When you ship items internationally, the value of your goods is extremely important. Value determines how much you pay in import duties and affects your shipping costs. If you don’t value your goods correctly, it’s considered fraud by most countries’ customs agencies. Both you and your customers could face huge fines for under-valued imported items. The value of your goods will also impact how much it costs you to ship internationally. Couriers usually charge more for transporting items of high value.
Determining the value of goods for import and export isn’t as straightforward as you think, however. The formula changes depending on whether you’re the buyer or seller, and the type of duty applied. How is value determined on goods meant for import and export, and how does it affect your shipping costs?
Customs value vs. transaction value
The value you put on the customs form when you ship your items overseas is the customs value. The transaction value is either how much the buyer paid for the items or how much the seller is planning to retail the items for.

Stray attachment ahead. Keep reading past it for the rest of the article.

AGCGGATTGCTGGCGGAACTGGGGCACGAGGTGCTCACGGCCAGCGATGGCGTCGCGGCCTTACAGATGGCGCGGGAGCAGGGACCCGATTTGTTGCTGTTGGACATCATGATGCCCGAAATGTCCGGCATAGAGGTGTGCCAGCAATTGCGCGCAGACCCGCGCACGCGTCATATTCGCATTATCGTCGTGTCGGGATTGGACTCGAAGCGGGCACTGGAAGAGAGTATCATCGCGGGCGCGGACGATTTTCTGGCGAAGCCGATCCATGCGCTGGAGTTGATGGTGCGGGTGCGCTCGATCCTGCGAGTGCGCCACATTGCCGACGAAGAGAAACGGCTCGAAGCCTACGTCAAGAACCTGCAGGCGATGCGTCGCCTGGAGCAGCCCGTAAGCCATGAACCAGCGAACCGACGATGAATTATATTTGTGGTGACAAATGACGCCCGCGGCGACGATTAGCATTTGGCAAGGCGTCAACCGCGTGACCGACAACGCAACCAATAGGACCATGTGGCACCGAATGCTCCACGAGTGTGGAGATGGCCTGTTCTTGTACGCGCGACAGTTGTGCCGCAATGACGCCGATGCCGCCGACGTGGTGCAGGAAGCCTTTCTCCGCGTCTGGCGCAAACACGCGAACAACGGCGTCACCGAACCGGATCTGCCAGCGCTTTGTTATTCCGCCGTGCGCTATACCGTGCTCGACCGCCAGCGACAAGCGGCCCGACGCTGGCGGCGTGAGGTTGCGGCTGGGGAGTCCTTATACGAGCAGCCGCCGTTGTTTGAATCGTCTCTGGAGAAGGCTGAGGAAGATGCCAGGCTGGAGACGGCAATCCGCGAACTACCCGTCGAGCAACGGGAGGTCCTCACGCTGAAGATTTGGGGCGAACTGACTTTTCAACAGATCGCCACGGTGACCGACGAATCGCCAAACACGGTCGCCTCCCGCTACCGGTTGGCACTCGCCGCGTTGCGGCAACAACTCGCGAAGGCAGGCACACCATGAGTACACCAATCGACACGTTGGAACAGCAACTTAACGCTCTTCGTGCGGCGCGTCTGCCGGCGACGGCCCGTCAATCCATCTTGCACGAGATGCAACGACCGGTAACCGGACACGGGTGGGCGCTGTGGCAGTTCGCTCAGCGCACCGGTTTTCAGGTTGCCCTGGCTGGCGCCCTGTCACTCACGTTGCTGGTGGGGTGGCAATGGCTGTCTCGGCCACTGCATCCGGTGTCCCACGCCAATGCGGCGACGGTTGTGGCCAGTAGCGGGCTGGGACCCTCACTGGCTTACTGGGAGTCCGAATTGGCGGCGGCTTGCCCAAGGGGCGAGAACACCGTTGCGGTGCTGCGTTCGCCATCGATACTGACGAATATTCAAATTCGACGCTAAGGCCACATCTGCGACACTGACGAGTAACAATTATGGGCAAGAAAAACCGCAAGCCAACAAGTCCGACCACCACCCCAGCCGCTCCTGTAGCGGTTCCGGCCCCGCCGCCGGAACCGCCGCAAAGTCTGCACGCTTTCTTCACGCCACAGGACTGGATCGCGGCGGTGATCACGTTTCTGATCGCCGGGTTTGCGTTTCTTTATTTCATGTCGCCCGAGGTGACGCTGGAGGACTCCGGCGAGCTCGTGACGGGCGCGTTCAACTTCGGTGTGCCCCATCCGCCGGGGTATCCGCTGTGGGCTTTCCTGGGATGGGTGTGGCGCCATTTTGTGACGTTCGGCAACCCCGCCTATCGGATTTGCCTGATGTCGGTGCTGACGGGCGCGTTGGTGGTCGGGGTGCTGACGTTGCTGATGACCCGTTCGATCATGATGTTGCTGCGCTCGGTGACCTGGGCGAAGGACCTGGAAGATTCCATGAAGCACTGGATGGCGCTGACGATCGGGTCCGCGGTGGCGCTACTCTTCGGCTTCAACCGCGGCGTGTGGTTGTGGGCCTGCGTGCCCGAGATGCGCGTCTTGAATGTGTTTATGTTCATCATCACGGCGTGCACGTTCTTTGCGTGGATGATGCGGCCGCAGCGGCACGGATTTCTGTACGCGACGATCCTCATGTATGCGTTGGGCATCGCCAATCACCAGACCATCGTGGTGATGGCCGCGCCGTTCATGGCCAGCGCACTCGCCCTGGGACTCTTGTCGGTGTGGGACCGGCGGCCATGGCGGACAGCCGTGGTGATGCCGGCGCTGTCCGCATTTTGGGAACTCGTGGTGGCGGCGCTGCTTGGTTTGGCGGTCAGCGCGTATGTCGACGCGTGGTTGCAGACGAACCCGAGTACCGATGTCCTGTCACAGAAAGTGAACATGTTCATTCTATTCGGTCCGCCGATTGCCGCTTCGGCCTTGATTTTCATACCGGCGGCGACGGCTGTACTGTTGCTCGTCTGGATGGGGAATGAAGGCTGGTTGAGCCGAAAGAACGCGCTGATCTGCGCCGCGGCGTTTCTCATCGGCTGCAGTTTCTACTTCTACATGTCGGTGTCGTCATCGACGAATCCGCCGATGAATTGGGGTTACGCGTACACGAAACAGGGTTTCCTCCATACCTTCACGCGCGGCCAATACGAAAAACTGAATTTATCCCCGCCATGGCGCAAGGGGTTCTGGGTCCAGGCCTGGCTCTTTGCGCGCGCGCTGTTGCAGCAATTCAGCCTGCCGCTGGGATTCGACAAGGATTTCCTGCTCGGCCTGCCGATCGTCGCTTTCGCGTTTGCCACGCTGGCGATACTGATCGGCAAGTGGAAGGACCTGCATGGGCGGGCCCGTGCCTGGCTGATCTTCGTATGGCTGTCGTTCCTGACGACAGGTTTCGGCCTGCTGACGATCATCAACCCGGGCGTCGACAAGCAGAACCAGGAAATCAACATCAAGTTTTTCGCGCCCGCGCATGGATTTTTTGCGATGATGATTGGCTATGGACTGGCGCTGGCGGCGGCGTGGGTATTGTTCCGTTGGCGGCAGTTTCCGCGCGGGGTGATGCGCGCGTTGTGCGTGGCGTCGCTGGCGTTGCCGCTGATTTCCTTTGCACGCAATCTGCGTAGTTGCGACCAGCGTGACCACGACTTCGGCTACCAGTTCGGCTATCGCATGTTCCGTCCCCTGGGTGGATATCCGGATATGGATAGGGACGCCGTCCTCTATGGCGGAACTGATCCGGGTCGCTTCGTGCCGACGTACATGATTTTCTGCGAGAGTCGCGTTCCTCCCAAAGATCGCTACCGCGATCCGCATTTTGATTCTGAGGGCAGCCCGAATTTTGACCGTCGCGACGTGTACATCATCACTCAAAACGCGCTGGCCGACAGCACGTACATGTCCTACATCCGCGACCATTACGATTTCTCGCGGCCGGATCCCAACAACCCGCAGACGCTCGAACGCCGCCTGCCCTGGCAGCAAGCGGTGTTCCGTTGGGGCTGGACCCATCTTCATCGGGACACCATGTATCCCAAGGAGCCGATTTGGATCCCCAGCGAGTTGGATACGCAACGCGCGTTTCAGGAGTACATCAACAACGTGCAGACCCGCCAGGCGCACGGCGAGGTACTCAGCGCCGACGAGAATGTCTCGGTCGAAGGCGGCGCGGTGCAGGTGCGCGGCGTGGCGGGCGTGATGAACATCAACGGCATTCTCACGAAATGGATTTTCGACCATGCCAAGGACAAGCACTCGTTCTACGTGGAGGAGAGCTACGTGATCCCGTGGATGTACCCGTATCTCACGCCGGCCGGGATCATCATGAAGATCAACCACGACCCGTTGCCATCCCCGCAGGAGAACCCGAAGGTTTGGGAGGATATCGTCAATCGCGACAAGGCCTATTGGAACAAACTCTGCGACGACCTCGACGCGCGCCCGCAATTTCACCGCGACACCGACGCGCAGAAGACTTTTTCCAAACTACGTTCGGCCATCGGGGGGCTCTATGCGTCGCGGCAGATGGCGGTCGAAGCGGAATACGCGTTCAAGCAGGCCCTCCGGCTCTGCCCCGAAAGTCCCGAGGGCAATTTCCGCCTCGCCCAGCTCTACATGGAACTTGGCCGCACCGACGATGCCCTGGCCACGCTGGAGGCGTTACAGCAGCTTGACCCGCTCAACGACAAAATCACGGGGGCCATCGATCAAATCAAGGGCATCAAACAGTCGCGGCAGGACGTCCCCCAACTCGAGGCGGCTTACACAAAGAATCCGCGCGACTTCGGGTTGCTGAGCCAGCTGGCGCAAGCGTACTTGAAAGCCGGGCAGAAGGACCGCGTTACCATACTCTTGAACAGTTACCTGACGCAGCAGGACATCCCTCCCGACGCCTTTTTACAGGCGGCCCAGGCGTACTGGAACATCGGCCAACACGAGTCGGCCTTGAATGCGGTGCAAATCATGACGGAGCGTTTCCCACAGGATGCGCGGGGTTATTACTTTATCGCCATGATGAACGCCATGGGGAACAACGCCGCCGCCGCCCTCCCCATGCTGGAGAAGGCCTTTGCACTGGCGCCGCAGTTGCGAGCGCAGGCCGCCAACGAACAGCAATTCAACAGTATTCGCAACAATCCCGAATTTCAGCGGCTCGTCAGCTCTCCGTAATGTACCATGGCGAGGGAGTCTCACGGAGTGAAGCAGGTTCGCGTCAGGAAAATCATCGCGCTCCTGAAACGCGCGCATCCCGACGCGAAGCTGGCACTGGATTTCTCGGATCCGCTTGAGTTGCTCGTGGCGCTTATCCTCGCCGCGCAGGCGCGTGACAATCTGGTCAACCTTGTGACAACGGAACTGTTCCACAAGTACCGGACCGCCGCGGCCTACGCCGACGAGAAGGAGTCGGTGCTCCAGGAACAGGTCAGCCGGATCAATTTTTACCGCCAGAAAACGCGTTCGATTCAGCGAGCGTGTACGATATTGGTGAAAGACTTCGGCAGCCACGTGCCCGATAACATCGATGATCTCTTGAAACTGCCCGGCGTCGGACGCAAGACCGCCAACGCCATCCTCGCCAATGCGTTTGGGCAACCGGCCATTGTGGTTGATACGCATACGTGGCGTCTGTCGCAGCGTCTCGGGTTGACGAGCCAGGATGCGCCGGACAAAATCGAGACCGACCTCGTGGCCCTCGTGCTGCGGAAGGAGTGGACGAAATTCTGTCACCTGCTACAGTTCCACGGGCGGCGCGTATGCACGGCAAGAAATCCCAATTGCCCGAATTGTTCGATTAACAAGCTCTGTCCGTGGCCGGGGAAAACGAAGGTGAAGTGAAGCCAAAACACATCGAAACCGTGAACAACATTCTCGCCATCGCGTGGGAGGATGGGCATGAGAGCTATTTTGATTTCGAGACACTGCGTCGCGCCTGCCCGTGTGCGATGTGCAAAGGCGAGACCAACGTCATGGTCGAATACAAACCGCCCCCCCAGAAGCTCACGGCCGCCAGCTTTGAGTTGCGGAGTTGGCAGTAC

In most situations, the customs value of your imported goods is the same as the transaction value. If you’re importing goods into the US from another country to sell them in the US, then your transaction value would be how much you are planning to sell the items for, or their market value. If you purchased the goods from a foreign retailer and the retailer ships them to you in the US, the transaction value is how much you paid for the items.
To use this method for determining customs value, there must be evidence of a sale, such as a commercial invoice, purchase order, or contract. Also, there can be no restrictions on the buyer for using the purchased goods.
Most countries accept transaction value as the customs value when you ship internationally. In some cases, however, there is no transaction value or it’s not acceptable as the customs value. In these situations, there are five other methods for calculating customs value.
The 6 methods of customs valuation